Back to school means back to supporting learning for some students that "fall between the cracks." More and more, we see children struggling that don't have a visible or severe enough disability to qualify for special services and an IEP. That doesn't mean they should get lost in the shuffle and not have the tools to accomodate for their learning style and lack of skills.
I was doing a training in a high school with regular classroom teachers that were getting access and support technology training for the kids that were in their classes that also had IEP's and needed either modified or accomodated curriculum and instruction. When we were through with the day training, their summary of the day included the realization that the tools we explored were good for ALL students and that they probably had more "regular" students with print disability needs that were more severe than the IEP students they were preparing for.
The problem is that unless teachers are given the tools to identify and support these students, the focus remains on the students with the IEP and the Special Education Specialist for support.
I find that many special education specialists are bogged down with huge amounts of paperwork and they rely on their assistants to follow through with tasks for students much of the day. The Special Ed teacher has some focus in their day on lessons and remedial support, but they just can't "do it all" even if they wish they could.
So where does that leave the regular classroom teacher with questions about how to support these "regular" students that are barely keeping their head above water? Unfortunately, they are low on the priority list for a special education program in a school or district. That doesn't mean they should be low priority, it just means in the scheme of things, the regular classroom teacher gets left on their own to "do what you are paid for and get those kids to learn."
I shared a post on 10 top free online technology tools for students a while back and it was a popular one. I didn't get any comments - but a lot of readers, and I hope you downloaded some of the tools and gave them a try. Those tools are the tools that we explore for ALL learners in my trainings and they can give kids a great start on their year.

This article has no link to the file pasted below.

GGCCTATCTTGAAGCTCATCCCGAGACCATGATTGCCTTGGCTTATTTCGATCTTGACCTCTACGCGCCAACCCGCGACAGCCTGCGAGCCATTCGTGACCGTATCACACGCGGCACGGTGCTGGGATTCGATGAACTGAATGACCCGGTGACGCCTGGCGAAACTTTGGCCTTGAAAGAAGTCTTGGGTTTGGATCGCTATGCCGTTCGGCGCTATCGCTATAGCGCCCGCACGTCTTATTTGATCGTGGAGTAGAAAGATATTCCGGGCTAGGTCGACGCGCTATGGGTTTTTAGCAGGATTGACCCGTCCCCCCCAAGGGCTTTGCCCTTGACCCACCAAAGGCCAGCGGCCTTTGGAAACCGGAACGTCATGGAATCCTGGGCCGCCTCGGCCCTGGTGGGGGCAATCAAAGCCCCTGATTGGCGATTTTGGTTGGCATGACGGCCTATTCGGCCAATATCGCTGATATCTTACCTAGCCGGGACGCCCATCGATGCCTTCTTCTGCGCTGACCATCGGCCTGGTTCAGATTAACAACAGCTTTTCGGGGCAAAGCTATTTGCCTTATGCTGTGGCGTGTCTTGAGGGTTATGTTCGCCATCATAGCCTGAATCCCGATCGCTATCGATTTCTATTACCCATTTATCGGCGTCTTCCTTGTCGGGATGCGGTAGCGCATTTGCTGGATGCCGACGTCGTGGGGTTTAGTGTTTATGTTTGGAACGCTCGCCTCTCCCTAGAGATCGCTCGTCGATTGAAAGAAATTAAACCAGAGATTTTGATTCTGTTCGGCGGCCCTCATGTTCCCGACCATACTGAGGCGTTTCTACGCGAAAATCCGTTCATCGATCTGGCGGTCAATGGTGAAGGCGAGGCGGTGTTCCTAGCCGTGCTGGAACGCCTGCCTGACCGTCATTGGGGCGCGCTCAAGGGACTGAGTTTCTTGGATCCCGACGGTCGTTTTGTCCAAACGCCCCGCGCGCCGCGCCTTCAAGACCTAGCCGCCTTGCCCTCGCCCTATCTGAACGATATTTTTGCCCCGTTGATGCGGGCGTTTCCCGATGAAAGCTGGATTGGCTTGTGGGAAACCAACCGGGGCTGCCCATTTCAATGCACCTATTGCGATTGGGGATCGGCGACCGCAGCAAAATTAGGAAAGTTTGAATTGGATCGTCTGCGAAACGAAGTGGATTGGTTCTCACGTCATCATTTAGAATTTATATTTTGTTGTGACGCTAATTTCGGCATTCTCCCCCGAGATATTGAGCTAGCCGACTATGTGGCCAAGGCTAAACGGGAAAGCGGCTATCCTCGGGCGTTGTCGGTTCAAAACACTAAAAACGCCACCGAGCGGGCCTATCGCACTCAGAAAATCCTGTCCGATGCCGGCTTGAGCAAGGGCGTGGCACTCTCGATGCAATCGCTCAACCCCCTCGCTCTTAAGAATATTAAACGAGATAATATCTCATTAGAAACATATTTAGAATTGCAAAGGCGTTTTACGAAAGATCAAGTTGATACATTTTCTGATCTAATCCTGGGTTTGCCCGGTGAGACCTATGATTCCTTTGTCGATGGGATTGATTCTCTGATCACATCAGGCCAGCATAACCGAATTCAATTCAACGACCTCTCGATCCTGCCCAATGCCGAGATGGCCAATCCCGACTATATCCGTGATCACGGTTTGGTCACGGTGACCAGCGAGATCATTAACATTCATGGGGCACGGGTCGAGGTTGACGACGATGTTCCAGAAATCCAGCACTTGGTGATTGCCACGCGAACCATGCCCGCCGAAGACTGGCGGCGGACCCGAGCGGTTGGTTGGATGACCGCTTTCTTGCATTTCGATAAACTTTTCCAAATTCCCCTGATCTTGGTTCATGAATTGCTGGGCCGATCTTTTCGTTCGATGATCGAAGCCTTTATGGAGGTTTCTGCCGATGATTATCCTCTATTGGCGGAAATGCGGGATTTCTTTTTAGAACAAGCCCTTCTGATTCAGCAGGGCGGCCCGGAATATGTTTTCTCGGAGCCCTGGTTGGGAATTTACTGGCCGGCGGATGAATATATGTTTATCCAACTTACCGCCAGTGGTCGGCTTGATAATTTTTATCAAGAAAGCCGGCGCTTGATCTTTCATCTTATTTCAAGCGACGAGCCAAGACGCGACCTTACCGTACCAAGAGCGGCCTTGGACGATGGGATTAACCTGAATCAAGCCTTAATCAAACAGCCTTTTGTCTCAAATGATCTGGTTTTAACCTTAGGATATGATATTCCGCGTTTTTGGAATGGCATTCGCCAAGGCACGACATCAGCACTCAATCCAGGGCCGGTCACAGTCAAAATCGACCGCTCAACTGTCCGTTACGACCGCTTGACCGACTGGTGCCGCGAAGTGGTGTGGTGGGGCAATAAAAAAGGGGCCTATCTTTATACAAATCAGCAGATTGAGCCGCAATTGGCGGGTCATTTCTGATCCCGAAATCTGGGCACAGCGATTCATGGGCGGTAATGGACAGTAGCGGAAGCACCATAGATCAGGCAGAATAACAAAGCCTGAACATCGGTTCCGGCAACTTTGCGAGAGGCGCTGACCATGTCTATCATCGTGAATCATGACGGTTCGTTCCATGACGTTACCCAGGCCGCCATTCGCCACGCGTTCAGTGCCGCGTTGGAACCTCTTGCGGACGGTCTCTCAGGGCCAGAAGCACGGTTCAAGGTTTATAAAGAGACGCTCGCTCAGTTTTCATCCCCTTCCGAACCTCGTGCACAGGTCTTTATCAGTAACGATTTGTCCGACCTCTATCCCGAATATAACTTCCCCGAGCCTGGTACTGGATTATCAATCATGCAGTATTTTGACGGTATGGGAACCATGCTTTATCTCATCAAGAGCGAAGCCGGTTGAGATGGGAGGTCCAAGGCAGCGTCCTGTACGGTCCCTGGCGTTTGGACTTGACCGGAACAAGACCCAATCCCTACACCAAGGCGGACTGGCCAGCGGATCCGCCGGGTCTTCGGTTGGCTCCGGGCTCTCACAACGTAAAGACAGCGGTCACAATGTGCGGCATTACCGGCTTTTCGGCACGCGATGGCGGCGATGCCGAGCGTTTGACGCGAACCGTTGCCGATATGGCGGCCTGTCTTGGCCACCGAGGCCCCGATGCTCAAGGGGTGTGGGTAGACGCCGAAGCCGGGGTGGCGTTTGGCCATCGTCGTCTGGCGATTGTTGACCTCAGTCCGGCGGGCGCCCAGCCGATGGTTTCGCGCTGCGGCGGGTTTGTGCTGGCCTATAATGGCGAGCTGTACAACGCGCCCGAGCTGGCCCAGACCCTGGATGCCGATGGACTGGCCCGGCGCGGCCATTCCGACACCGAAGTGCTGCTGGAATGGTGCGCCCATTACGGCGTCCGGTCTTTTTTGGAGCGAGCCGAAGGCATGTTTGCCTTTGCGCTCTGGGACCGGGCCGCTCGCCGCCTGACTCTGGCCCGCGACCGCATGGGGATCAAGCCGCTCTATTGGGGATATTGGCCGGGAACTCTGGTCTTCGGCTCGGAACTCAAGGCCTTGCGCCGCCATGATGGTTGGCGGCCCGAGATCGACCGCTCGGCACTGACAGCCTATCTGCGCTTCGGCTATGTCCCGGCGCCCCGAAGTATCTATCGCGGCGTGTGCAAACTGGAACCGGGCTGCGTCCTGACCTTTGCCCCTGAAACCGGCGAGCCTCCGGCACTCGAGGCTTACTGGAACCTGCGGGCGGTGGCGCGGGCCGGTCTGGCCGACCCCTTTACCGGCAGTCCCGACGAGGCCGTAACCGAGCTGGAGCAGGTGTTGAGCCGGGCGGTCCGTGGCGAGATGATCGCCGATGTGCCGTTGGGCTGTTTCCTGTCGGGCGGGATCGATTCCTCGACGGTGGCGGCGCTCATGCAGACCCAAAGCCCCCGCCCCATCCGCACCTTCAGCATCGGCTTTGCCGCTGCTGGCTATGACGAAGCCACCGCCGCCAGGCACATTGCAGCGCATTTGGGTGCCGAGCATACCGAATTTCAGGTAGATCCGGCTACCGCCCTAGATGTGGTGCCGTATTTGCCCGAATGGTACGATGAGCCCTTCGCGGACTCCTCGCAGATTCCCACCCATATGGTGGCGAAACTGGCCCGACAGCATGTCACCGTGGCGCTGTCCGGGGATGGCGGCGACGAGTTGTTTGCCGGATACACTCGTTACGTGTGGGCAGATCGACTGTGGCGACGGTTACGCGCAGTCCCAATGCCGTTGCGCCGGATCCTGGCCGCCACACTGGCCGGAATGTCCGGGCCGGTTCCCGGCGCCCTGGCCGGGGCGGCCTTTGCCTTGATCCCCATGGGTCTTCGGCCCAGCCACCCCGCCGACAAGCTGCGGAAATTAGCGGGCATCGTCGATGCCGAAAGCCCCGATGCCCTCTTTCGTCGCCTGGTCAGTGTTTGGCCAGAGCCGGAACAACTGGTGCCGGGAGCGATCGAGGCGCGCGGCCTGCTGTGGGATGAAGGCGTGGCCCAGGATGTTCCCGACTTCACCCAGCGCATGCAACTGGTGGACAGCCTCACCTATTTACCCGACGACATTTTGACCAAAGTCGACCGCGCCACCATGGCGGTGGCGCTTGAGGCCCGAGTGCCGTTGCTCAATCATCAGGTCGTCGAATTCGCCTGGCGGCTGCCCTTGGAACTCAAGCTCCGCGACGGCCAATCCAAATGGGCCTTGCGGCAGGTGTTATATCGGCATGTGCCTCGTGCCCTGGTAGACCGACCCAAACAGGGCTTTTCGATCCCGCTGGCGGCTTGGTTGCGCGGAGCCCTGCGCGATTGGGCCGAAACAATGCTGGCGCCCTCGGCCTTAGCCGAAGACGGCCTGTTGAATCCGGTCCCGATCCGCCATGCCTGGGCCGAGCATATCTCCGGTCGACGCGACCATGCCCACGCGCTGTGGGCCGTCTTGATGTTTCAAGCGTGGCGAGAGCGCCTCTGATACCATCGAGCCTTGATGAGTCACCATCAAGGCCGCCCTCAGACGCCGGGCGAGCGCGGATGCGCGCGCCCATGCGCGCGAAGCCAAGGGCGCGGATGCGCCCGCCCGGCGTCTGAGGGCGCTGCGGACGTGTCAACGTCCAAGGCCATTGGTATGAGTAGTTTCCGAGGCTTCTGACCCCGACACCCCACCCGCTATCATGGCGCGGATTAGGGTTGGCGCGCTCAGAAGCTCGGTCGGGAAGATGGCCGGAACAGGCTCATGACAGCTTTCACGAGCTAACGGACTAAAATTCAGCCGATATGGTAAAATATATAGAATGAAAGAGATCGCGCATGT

I would suggest sharing these tools with teachers of students that you know need the support now at the beginning of the year. If my son had trouble summarizing content and digesting the material, I would want the social studies teacher to know that ahead of time and find a way to get the text converted to an electronic version so it could be heard as well as read.
Some Support Tools Worth the Money:
Along with free tools, there are some tools that cost, but can be well worth the investment. Premier Literacy has a jump drive (Premier To Go) that has 10 software tools on it and storage space to convert Word docs, scanned in textbook pages and pdf files so that the text to speech tools can read them. The jump drive goes with the student on any computer without having to install software, so it could go from one room to another through the day if necessary, and drag and drop a chapter on the jump drive and take it home to listen to at night. This is not a free tool, but the cost is $299.95. They have the "Key to Access" which is a scaled-up version of the jump drive in an Mp3 player for $349. If you have a child going off to college this fall, instead of an ipod, why not get them one of these that will really support their study and learning skills.
The on-computer software that allows you to scan and read is $149. How about loading that on a computer at home for your student to scan textbook pages and worksheets? As long as the student has the book as well, and the scanned chapters are for their use only and get dumped later, you should be fine in doing this without copyright violation.
The software above is available to school districts for FREE through a grant program Premier Literacy has developed. I have 2 districts exploring that option right now and more to come within my region of support. You have to buy the jump drives and Mp3 player tools, but the software on them comes on CD's to load on desktops and laptops at no charge if the district does the simple grant application. If the district wants to upgrade to new versions as they come out, then they pay a nominal fee based on student population - but if they choose not to upgrade, they still keep the free software. You can check it out on their grant page. Premier at Home extends the software to homes for free to any students in the participating district of the grant program. The student is given a password to log on to the Premier at Home website and download all the tools on a home computer - for 12 months, renewable each year as long as the student is still in the district.
I will continue to share thoughts and ideas that support ALL students that need printed material help. When we can tear down the barriers of who gets assistive technology and see the benefits for everyone, we are moving in the right direction.
Look for more on student support and going back to school in the next couple of weeks.
All the best to you!
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